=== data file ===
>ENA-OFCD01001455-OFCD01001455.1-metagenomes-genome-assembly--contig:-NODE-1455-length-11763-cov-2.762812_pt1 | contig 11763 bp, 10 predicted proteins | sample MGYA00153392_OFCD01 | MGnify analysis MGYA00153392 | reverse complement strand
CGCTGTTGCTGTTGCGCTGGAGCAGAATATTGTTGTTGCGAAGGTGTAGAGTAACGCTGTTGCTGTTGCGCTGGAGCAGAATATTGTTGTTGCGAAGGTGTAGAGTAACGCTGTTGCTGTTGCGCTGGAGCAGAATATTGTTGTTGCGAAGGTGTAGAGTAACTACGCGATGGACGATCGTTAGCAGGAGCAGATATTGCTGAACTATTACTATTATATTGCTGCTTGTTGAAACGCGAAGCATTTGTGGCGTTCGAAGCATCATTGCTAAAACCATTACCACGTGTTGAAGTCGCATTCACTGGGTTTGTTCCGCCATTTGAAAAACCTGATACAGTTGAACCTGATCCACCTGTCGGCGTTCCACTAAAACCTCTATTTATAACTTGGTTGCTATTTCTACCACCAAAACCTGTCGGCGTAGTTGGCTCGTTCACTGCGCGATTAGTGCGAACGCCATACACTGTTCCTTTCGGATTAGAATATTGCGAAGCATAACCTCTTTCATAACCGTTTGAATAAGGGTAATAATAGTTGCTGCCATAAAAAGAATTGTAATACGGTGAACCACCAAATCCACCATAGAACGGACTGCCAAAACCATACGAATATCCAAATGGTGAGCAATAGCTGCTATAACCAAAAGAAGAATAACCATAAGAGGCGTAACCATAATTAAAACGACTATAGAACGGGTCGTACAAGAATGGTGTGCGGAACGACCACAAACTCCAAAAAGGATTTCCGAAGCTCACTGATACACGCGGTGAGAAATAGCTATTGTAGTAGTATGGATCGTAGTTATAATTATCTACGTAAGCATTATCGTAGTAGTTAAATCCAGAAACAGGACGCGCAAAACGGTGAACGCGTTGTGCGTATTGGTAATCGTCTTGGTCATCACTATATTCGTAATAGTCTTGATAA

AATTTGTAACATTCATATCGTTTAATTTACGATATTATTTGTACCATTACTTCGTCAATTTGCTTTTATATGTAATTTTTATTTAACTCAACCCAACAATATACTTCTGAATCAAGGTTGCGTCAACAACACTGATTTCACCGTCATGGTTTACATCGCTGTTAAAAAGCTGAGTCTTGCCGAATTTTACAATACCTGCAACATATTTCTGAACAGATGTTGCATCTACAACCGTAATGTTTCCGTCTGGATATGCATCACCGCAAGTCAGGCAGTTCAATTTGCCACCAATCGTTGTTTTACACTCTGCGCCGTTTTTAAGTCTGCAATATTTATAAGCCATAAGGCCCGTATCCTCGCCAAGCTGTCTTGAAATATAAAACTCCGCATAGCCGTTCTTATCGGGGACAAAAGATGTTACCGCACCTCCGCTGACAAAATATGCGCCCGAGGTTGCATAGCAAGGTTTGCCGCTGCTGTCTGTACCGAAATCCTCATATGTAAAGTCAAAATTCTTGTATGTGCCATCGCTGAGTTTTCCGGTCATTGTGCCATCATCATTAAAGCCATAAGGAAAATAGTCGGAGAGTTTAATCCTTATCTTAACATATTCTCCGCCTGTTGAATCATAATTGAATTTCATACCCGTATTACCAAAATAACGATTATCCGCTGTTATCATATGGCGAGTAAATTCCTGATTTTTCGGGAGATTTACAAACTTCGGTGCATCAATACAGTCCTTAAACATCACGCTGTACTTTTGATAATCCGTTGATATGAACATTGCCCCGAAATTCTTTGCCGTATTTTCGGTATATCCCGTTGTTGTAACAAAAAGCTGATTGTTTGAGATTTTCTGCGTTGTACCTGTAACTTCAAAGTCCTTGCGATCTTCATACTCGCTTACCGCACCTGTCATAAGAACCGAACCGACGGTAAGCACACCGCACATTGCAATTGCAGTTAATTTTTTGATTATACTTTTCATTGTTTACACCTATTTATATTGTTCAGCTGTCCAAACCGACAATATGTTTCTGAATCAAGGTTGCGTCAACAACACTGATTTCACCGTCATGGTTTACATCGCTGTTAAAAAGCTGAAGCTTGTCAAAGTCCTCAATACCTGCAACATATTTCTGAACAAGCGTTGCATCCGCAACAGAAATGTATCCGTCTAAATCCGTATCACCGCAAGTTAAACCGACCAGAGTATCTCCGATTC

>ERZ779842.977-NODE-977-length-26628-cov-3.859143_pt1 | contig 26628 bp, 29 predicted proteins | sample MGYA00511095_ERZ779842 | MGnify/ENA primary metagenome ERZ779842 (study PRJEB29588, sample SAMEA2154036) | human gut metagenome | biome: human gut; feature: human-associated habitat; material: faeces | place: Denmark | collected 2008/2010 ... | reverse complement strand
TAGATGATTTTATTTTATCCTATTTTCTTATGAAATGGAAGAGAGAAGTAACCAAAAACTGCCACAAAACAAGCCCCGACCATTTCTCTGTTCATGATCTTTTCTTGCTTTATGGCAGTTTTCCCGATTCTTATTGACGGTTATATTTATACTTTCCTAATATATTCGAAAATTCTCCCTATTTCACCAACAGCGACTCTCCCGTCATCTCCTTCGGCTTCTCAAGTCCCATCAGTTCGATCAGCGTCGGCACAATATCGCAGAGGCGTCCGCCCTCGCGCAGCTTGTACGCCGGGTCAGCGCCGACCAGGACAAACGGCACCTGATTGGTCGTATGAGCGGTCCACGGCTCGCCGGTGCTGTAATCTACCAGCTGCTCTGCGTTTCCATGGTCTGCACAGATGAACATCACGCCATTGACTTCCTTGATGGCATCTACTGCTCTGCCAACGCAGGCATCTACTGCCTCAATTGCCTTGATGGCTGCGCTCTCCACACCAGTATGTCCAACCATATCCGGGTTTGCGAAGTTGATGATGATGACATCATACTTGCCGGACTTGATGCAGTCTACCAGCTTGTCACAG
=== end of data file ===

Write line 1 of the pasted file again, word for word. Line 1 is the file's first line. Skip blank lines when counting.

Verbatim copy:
>ENA-OFCD01001455-OFCD01001455.1-metagenomes-genome-assembly--contig:-NODE-1455-length-11763-cov-2.762812_pt1 | contig 11763 bp, 10 predicted proteins | sample MGYA00153392_OFCD01 | MGnify analysis MGYA00153392 | reverse complement strand